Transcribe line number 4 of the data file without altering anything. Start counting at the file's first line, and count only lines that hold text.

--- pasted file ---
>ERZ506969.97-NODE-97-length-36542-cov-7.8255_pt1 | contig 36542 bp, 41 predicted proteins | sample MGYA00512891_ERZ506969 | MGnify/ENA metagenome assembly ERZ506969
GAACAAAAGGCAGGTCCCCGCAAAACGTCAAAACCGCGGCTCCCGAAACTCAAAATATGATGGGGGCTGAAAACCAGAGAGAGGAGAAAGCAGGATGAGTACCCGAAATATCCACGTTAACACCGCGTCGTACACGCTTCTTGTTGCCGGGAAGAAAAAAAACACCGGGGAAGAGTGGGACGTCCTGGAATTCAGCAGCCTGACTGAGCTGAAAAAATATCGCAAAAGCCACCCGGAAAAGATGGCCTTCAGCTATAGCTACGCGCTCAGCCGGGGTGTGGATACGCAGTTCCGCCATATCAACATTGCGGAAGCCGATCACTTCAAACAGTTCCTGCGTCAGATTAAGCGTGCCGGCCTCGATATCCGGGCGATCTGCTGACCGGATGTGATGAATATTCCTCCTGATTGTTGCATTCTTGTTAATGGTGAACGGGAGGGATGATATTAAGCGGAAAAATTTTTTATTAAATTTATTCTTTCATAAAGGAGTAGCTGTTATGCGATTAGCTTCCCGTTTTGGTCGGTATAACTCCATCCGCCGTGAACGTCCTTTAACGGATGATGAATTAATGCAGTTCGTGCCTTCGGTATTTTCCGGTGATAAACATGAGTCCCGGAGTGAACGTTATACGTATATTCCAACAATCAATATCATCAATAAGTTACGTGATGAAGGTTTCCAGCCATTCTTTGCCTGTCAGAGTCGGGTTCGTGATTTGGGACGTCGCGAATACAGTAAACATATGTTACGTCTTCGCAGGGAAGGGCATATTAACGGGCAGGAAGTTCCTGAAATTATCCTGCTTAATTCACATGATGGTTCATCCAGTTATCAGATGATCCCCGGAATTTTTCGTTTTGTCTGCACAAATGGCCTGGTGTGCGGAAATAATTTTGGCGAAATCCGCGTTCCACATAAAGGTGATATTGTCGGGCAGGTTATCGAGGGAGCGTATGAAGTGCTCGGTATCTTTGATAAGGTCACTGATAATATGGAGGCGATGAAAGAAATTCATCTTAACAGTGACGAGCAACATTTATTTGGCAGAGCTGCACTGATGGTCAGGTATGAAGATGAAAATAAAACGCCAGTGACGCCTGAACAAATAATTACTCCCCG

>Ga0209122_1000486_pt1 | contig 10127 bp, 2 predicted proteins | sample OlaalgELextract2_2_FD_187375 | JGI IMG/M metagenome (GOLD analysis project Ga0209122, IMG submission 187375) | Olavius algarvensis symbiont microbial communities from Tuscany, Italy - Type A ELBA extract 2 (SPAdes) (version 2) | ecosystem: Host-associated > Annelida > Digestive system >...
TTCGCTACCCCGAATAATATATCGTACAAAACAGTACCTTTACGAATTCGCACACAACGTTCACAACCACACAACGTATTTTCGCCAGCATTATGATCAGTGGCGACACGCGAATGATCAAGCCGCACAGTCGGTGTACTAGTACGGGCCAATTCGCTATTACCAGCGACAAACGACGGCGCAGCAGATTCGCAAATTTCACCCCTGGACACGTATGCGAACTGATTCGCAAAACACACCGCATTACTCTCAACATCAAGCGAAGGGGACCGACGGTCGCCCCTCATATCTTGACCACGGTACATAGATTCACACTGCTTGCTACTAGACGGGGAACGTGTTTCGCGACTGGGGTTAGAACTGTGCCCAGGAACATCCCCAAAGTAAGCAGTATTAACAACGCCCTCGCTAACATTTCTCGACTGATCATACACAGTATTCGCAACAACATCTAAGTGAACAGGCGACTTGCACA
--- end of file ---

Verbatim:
TTCGCTACCCCGAATAATATATCGTACAAAACAGTACCTTTACGAATTCGCACACAACGTTCACAACCACACAACGTATTTTCGCCAGCATTATGATCAGTGGCGACACGCGAATGATCAAGCCGCACAGTCGGTGTACTAGTACGGGCCAATTCGCTATTACCAGCGACAAACGACGGCGCAGCAGATTCGCAAATTTCACCCCTGGACACGTATGCGAACTGATTCGCAAAACACACCGCATTACTCTCAACATCAAGCGAAGGGGACCGACGGTCGCCCCTCATATCTTGACCACGGTACATAGATTCACACTGCTTGCTACTAGACGGGGAACGTGTTTCGCGACTGGGGTTAGAACTGTGCCCAGGAACATCCCCAAAGTAAGCAGTATTAACAACGCCCTCGCTAACATTTCTCGACTGATCATACACAGTATTCGCAACAACATCTAAGTGAACAGGCGACTTGCACA